In literature and history, and in art-history and even law, people have been infected with the fever of "theory." Theory is unavoidable, etc. We all have a theory, etc. We are all practitioners of ideology, etc. You bet. Who would argue from that old trench? Feminism to lesbian feminism to body feminism to brain science feminism to psychoanalytic feminism to third wave, to fourth wave, etc. Marxism goes to a sort of mass psychology, cultural history (sort of), Foucault's psychological Marixm, post-Hegelian Marxisms, etc. That's all ok with me. Linguistics primers falling into the wrong hands leads to post-structuralism of a sort. Cultural anthropology leads to structuralism leads to an aesthetic structuralism, which leads to anti-structuralist reading "against" the structure, which can go into more of that post-structuralism thing or reader response or cultural aesthetics and reception aesthetics, etc. Let's all give a shout out to our peeps in the theorizing room. They're all groovy to me. I love them all and extend my blessing upon the whole gibbering crowd.

What gets me, and what ties me back to the subject, tangentially, is that the way we are getting to feed the furnace of publication. Instead of the old game of writing about Richard O. Cambridge instead of Alexander Pope and Scribleriad rather than Dunciad, but that's old news and respectable as it adds to the world of knowledge. It used to be that we would select a subject and then seek out an approach that would be useful for it. What's happening now is that we are starting with a theory and looking for a text that it works with. We start off as a post-feminist post-structuralist modernist and then try to find a poet(ess) that will make the theory work. The result of that is that we get articles on the most minor, the most alien, works possible.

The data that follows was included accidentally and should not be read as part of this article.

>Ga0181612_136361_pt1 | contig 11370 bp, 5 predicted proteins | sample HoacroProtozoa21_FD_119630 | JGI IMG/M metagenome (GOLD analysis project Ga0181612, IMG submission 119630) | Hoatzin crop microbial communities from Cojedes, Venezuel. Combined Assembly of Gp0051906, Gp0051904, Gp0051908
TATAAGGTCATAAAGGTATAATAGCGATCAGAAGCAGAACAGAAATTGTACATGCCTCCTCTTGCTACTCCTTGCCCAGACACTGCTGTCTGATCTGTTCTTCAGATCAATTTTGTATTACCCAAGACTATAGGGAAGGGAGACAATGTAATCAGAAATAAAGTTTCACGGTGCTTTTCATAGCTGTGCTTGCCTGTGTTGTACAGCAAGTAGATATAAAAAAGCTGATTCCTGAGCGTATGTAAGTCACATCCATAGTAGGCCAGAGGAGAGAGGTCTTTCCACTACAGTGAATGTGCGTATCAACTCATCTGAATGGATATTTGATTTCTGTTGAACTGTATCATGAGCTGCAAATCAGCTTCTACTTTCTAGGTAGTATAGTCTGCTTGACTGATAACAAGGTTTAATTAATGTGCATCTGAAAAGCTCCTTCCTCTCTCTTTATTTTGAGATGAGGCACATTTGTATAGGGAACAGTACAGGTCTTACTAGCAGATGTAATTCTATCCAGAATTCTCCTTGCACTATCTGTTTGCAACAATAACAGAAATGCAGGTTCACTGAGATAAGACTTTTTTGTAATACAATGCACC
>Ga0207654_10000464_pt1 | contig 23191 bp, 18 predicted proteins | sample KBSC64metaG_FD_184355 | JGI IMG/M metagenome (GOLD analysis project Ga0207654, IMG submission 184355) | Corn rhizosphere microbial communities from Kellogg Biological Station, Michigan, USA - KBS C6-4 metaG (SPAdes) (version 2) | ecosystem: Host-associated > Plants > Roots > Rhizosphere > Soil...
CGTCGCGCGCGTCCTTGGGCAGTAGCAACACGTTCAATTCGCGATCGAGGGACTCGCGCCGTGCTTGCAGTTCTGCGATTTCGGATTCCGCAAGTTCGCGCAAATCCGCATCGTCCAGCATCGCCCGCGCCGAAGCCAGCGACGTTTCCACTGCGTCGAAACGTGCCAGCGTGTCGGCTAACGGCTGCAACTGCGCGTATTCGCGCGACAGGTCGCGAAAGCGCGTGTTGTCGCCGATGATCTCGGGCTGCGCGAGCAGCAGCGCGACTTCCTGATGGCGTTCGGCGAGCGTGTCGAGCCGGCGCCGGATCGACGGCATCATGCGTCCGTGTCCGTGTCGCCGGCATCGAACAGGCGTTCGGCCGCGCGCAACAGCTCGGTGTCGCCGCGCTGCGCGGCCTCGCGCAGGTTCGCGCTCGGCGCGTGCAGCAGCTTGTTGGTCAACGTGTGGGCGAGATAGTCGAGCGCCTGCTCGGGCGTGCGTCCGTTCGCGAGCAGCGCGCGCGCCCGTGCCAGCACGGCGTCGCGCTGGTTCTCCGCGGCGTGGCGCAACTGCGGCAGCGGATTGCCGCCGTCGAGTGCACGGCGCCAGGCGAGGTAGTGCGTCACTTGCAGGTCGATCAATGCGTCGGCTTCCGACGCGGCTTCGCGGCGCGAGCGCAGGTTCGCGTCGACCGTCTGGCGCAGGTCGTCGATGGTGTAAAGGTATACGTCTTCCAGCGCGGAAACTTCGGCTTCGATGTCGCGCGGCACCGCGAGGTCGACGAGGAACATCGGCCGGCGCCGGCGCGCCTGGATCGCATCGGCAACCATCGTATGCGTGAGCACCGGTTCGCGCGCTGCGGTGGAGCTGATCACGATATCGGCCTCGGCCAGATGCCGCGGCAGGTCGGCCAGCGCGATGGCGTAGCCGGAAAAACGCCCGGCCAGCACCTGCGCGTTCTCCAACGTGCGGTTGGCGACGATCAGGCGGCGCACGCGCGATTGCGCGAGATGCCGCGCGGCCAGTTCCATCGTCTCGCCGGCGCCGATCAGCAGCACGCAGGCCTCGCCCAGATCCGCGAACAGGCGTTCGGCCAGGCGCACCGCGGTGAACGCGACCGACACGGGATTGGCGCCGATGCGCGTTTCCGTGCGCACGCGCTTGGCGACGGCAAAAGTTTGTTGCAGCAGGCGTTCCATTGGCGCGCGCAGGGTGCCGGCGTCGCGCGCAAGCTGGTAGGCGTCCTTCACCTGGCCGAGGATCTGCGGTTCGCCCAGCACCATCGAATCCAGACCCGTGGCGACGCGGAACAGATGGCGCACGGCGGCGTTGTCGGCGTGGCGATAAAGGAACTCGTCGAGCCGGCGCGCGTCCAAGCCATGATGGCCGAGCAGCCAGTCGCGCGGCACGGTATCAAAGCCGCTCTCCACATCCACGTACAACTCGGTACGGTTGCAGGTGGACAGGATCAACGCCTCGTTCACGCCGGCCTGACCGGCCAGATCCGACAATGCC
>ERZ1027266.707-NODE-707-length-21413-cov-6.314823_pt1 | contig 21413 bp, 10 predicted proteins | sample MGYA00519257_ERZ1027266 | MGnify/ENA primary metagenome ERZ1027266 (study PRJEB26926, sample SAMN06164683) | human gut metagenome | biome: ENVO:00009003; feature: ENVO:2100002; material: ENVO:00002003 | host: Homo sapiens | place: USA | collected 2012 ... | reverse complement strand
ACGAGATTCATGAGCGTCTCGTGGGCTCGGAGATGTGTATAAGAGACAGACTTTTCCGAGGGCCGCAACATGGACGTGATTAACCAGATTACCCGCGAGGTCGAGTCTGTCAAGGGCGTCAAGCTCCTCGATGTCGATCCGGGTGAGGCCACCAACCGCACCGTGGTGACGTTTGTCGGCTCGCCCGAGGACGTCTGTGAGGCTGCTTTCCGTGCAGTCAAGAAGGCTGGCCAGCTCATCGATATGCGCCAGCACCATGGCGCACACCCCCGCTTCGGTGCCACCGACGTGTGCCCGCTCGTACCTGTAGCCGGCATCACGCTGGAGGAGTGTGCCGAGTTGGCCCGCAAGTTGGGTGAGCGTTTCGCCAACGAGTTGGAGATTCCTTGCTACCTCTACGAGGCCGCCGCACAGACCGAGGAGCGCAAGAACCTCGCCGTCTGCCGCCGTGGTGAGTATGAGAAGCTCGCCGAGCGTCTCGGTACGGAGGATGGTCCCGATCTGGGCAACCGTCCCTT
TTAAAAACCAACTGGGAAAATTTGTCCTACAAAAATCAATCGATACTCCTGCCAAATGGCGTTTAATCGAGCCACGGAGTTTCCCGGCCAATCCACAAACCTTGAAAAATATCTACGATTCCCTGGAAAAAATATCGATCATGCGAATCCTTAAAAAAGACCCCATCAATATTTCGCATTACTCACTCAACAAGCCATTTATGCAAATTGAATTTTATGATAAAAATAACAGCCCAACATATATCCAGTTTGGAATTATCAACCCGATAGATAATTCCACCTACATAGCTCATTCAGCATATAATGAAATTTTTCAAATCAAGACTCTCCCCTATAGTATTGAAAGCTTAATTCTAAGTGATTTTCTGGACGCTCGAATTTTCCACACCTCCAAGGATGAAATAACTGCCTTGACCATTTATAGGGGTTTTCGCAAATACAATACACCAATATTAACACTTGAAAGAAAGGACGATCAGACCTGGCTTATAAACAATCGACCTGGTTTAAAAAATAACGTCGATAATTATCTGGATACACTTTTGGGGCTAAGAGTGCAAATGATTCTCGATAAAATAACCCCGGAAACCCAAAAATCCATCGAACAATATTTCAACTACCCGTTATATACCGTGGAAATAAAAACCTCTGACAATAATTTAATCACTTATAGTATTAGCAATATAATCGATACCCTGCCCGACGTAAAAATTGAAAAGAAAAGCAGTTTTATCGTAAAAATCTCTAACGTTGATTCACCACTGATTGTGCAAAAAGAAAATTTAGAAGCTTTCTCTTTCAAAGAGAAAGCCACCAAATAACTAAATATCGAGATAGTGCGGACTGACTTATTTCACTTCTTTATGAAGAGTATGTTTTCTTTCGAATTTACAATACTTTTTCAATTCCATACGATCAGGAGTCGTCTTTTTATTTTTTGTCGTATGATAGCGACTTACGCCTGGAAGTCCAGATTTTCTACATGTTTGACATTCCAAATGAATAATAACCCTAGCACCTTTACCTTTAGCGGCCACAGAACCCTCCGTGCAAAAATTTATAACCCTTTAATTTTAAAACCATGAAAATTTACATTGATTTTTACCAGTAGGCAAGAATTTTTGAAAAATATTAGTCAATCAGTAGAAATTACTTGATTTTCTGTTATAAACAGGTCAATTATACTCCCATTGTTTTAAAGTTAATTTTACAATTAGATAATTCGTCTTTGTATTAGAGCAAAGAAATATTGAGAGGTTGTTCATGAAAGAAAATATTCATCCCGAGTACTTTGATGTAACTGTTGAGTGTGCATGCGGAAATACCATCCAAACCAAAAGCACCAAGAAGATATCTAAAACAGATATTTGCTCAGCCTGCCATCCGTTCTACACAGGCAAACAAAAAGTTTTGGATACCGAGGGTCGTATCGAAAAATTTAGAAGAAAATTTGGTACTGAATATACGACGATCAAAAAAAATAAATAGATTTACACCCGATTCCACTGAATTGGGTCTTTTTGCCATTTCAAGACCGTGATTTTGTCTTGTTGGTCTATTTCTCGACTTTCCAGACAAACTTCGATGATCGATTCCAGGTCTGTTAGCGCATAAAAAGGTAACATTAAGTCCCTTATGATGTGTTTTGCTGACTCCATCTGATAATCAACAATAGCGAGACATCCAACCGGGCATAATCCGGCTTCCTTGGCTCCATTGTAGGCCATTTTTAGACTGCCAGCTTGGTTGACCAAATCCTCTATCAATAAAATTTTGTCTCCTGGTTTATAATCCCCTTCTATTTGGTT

"...the Brain, in its natural position and State of Serenity, disposeth its Owner to pass his Life in the common Forms, without any Thought of subduing Multitudes to his own Power, his Reasons, or his Visions...." --A Tale of a Tub

when you first find your dry cleaner poet because he fits your post-Hegelian paradigm, you cut out one of the most important tests of a theory. Each theory proposes a conclusion inductively or deductively about a set, and it can be validated only by reference to an outside theory (bad article on the subject, but I'm lazy). You have to take any closed system of propositions and compare it to a different closed system to verify it. If you start with a conjecture ("people from Lyon are liars") and then go find a person to fit it, you haven't demonstrated anything about the conjecture.

You see the importance? I hope so.

If we are verifying our own theories by seeking confirming examples, then we are expressing no form of curiosity at all. We are beginning from a position of knowledge and faith, not inquiry. We were interested only so long as we were reading the theory. Once convinced of it, we are ready to go on and prove it. Furthermore, the fact that we go find the subject that proves our theory shows no patience, either. We are guaranteed results.

So, if this is true, we are no longer going to be producing a controversy that will permeate culture, because the ideas won't be able to multiply or sink in. After all, they were only energized by being bulked from within their own claims. We are left, then, with the troubling image in the still waters of the academic pool, but the ugly picture is not any longer the future. The widening of minds is no longer explosive and destabilizing curiosity that will send students home with a wide view, but rather the image of competition, of blind proof, of stating one's faith and demanding that only the confirming examples exist. Even George Bush could publish in a world like that.


Anonymous said...

first occurrence: patients, not patience

cheers from the schoolmarmoset

The Geogre said...

Quite right, of course, unless I was punning. It was a typo, but then I wondered if, perhaps, I might have been unconsciously clever. Once again, one must write drunk, edit sober.